ABOUT THE LECTURE
Drawing on ethnographic research in the Himalayan state of Uttarakhand in India, this talk explores how a maleficent animal ghost provoked questions about what multispecies justice might look like in the afterlife of violent death.
ABOUT THE SPEAKER
Radhika Govindrajan is an associate professor of anthropology and international studies at the University of Washington, Seattle. She is the author of Animal Intimacies, published by the University of Chicago Press and Penguin India, as well as articles published in journals including American Ethnologist, Cultural Anthropology, Comparative Study of South Asia, Africa, and the Middle East, HAU: Journal of Ethnographic Theory, and South Asia.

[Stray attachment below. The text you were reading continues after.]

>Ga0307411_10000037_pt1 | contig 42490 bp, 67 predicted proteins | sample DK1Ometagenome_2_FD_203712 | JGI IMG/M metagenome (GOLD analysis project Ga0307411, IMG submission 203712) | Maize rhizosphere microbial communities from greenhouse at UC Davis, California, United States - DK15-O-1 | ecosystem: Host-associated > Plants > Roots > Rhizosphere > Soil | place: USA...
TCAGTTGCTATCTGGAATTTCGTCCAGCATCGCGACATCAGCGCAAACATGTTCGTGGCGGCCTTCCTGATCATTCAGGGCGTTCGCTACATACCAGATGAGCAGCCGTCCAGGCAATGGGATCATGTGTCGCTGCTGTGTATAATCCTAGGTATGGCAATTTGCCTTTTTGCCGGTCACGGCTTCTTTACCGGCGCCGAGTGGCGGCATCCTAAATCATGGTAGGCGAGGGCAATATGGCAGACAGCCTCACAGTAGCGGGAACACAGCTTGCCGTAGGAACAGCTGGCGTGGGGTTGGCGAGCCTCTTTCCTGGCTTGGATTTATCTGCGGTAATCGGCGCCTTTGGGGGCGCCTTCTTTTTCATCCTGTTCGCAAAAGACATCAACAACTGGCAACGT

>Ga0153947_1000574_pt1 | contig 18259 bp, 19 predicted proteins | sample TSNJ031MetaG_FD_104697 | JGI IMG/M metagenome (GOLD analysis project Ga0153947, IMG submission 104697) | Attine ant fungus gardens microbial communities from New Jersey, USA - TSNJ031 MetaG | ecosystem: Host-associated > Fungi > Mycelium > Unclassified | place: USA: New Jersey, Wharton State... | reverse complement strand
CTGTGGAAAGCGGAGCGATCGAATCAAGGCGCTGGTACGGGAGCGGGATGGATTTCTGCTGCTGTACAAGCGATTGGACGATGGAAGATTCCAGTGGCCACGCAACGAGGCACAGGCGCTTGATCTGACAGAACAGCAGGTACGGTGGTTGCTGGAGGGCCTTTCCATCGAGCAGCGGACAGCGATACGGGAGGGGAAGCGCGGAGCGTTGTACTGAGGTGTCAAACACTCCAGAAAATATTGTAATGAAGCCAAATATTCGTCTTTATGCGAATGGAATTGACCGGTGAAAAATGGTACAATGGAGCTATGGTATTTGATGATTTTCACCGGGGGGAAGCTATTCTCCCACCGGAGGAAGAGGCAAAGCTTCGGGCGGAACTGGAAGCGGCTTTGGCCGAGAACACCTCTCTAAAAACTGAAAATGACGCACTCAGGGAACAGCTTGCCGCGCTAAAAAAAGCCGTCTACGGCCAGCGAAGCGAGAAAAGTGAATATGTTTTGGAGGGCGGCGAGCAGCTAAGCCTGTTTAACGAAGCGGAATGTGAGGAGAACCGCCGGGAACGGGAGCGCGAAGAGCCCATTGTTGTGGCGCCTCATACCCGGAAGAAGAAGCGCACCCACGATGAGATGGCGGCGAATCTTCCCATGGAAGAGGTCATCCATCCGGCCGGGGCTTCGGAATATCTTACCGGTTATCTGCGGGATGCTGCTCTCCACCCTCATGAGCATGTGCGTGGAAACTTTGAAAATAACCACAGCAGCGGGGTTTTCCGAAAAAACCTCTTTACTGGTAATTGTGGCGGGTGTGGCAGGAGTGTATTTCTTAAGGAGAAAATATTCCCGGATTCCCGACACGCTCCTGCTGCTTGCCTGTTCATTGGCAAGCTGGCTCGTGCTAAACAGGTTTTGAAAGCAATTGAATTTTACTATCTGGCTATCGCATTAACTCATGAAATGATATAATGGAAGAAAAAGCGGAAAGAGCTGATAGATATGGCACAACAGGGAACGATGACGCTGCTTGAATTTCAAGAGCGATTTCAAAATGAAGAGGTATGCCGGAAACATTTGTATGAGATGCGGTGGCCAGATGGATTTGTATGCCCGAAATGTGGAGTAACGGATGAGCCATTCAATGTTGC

Govindrajan’s lecture is part of the Liu Institute series Asian (Re)Visions of Nation, State, and Citizenship that invites scholars from multiple disciplines to examine how diverse populations in Asia are remaking discourses and practices of nation, state, and citizenship, with consequences for people in Asia and around the globe. Drawing on a range of approaches, invited speakers will challenge the universalizing models of politics and the nation-state while demonstrating the need to ensure analyses of global issues are derived from lived experiences across Asia.The series is organized by Liu Institute faculty fellows Kyle Jaros, associate professor of global affairs, Julia Kowalski, assistant professor of global affairs, and Sharon Yoon, assistant professor of Korean studies.
This lecture is a hybrid event. Visitors to campus must wear masks indoors.
Originally published at asia.nd.edu.